The Good Web Guide gets the inside scoop from social anthropologist Kate Fox; are we really going to become a paperless society?

When was the last time you sent a handwritten card or letter? Earlier this week at The GWG we were joined by Social Anthropologist Kate Fox to discuss the art of old school communication. So are we imminently headed for a paperless society in which everything is written on electronic devices? Apparently not according to a new study undertaken by Staples, the stationary retailer. Although we do undoubtedly spend more hours hunched over our mobile phones, laptops and tablets we still love the good old pen and paper. In fact the majority would actually prefer to receive a hand written birthday card than a quick but perhaps less personal e-card (no surprise there then!). Yes we still get excited when a hand-written letter pops through the letterbox (particularly on Valentines Day!) and most of us still write lists and notes by hand. Who would have thought, with the advent of social networking, the Internet and all the bumpf that goes with it that we would have been so very traditional - Kate gives us her insights...

So Kate, why is it that people will write a list but not write a thank-you card?

That’s an interesting question. I think the obvious answer is because writing lists with pen and paper is extremely easy and is actually easier than using an electronic device. 

Even though there are hundred of apps and mechanisms for writing on electronic devices the Staples survey showed that 80% of people still use pen and paper to write shopping lists, 70% to write to-do lists, 60% to write messages for family and friends and even note taking at work (where you would expect people to be much more technologically aware) only 9% of us use electronic devices. This is because of the state of technology, it will no doubt improve in the future but given the current state of it, it’s a lot easier to use pen and paper.

Writing a hand written card or a letter is obviously a different matter; that actually involves a lot of time and trouble, find a pen, write the letter, find an envelope, address and stamp it, get to the post office... But I think another interesting thing that came out of the Staples survey was that a huge amount of people, 78% I think it was, say that receiving a hand written card or note is so much more personal and meaningful to them than an email, text or a message via a social networking site.

Is the use of electronic media to communicate positive? or pushing people further apart?

I think the impact of communications technology on human relationships generally has been extremely positive. I think that mobile phones in particular and particularly short text messages (which are very cheap) are bringing us back. It’s like the new garden fence or the new village green in this fast-paced alienated modern world taking us back to a sort of pre-industrial pattern of communication. The kind of little conversation that you would have on the village green is very similar to a text message exchange, so I think no it’s bring people closer together, allowing people to communicate in ways that they haven’t been able to do for quite some time.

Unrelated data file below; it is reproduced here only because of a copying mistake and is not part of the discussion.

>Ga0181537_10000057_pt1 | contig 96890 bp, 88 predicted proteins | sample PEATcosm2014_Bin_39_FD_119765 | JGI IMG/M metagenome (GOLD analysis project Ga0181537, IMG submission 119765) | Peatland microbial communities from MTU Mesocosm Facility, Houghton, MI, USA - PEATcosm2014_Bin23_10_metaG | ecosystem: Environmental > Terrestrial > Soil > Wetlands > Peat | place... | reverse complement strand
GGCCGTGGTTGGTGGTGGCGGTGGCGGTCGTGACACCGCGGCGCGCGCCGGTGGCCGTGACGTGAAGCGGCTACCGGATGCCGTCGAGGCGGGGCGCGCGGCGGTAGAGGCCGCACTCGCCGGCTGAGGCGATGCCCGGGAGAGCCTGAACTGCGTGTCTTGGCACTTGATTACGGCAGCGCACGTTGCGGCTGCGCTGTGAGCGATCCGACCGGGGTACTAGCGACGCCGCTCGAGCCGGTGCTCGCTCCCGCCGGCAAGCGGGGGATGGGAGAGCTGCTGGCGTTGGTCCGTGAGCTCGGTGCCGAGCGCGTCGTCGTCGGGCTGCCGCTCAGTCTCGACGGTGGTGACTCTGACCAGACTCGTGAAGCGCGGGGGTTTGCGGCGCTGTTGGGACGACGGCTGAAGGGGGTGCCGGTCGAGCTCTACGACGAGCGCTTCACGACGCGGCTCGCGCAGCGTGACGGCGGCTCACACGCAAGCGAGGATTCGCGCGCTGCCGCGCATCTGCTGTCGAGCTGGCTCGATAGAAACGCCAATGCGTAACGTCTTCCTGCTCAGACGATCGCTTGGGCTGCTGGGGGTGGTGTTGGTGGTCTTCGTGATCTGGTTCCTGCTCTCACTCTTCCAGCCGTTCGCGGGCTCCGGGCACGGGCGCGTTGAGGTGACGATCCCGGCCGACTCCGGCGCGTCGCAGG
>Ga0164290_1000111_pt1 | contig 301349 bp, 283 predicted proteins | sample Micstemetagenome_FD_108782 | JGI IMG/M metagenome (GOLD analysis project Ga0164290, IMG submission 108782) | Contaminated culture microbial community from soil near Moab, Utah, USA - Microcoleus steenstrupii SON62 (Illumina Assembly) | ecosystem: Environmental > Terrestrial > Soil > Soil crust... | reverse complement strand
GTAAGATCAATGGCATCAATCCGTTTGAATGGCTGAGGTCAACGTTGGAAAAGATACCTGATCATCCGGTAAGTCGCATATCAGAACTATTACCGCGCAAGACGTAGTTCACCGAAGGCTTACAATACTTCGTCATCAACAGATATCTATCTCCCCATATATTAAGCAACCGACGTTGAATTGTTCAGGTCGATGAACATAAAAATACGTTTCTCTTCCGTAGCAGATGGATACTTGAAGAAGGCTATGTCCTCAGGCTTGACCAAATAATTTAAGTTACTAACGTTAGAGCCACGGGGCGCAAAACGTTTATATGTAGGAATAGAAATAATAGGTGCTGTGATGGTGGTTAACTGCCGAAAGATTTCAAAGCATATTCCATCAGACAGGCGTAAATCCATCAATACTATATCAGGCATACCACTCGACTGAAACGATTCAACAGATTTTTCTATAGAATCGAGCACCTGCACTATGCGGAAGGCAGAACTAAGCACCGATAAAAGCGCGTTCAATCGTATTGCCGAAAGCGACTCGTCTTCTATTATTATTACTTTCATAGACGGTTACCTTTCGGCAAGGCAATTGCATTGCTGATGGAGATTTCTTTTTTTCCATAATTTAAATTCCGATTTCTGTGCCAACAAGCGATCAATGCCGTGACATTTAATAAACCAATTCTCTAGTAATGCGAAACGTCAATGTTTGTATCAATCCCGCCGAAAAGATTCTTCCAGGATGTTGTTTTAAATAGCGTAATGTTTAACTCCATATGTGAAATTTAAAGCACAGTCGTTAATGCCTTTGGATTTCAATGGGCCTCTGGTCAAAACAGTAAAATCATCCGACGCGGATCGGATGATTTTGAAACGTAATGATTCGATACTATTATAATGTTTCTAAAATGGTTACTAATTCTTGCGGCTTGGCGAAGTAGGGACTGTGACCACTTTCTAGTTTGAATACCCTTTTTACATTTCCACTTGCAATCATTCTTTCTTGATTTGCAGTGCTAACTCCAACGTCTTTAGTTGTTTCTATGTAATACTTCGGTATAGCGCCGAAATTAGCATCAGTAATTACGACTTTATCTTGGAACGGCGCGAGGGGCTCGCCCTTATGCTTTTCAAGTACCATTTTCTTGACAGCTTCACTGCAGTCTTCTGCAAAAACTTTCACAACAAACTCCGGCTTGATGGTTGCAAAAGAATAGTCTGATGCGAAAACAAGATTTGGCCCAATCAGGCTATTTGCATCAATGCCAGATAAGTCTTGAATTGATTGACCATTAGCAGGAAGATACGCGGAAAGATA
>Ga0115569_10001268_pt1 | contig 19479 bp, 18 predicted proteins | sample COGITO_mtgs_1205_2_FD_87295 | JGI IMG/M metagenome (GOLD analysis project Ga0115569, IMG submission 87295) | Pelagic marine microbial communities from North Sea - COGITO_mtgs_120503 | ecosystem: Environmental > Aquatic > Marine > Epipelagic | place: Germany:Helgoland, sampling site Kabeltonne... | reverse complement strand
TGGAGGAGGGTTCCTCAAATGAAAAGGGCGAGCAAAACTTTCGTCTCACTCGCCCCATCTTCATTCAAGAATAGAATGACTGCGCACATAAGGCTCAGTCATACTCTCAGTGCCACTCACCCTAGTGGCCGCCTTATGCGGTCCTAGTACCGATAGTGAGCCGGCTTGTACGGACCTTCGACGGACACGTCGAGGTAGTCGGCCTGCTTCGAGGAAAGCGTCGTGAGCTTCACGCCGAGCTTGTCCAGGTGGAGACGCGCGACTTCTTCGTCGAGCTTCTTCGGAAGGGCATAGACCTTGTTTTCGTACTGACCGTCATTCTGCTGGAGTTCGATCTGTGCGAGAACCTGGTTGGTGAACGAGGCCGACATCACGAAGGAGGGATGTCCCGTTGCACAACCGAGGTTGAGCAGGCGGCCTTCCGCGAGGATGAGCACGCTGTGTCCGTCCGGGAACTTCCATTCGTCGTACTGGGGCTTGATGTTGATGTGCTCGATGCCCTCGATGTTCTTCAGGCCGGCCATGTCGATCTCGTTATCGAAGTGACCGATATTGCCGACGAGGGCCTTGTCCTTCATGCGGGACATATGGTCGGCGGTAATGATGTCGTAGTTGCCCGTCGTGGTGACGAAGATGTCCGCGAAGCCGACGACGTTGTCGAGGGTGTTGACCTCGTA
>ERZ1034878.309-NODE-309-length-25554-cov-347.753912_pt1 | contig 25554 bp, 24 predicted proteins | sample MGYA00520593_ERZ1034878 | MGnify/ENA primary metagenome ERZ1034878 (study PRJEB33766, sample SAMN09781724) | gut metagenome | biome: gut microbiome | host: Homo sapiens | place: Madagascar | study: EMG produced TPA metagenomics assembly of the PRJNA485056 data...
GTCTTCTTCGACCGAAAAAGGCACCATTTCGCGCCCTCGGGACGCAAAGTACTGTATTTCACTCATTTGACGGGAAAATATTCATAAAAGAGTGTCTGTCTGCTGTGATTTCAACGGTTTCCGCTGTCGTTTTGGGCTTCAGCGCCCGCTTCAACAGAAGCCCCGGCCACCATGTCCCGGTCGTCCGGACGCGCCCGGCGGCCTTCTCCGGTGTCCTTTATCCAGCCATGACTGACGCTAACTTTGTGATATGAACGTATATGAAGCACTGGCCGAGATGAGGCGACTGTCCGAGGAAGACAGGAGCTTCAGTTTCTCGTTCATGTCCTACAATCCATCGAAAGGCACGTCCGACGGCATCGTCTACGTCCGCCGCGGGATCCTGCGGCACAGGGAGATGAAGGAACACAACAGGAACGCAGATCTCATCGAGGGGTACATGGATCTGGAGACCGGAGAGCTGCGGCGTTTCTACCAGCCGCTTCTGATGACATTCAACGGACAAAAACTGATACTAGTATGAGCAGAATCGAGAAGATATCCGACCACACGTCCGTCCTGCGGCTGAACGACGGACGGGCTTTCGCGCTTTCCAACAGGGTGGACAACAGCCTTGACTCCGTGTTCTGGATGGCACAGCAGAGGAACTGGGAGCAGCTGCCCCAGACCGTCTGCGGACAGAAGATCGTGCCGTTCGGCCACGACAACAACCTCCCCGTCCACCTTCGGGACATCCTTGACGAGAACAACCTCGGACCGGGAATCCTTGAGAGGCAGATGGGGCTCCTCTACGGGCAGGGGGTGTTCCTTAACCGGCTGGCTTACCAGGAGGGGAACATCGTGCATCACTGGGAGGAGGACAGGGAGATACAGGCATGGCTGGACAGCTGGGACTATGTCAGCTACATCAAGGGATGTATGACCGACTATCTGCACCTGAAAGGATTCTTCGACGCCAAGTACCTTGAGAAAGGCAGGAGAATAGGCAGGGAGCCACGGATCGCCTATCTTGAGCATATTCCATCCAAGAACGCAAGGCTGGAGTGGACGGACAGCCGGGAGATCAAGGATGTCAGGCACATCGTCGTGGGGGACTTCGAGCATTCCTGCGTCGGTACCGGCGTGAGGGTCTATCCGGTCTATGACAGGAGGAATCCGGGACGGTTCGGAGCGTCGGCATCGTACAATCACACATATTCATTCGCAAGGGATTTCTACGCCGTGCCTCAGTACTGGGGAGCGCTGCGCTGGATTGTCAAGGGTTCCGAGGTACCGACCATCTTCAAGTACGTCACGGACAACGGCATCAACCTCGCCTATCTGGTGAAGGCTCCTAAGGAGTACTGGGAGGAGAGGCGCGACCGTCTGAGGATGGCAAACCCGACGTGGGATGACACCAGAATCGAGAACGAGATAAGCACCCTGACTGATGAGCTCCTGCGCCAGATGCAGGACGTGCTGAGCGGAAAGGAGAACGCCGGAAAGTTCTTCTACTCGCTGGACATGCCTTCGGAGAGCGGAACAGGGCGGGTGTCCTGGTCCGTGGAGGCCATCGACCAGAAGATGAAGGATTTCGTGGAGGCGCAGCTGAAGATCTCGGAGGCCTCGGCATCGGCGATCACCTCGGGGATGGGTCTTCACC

Are we wasting more time using technology than if we just write something down?

At the moment certainly, using technology to do simple things like to-do lists, shopping lists, note taking at work, does seem to be more time consuming and more complicated than simply using a note pad or a piece of paper. So we probably are and you do see people laboriously typing things into their phones or tablets when you know that they would find it a lot quicker to use a pen and paper... possibly because they think it cooler to do it on a laptop or a tablet.

Are we all deluded into thinking that technology allows us to communicate with an even greater amount of people?

The large numbers of people, I think that is a delusion, I think you are certainly deluded if you fondly imagine that every single one of your 700 facebook friends is a real friend. But people know that, I think that very few people are under the illusion that those relationships with people with whom you’ve never met are real friendship. There’s research suggesting that even though you may have say 700 odd facebook friends you actually only communicate with a very small number of them on a regular basis. There’s usually only about 20 people that you communicate with a lot and about another 80 or so that you might have an occasional exchange with. I think most people are very aware of that distinction. People use the term ‘irl’ meaning ‘In Real Life’ and they make a distinction between their online ‘friends’ and the relationships that they have ’irl’ (in real life).

What are your tips for getting back into the habit of writing letters and cards?

I think the only tip I can offer is a huge majority of people find it much more personal and meaningful to receive a hand written card or letter so it’s obviously a good thing to do. Put an email address of reply because someone has said ‘if the medium is the message, paper screams personal,’ you are making a socially significant personal statement by sending someone a hand written letter because you have gone to the time and trouble and effort but if put an email address or phone number where they can contact you back. Otherwise what you are saying is that you expect the recipient of that card to go to exactly the same amount of time and effort and trouble in order to respond to you and it totally spoils the nice effect of the gesture.

June 2012.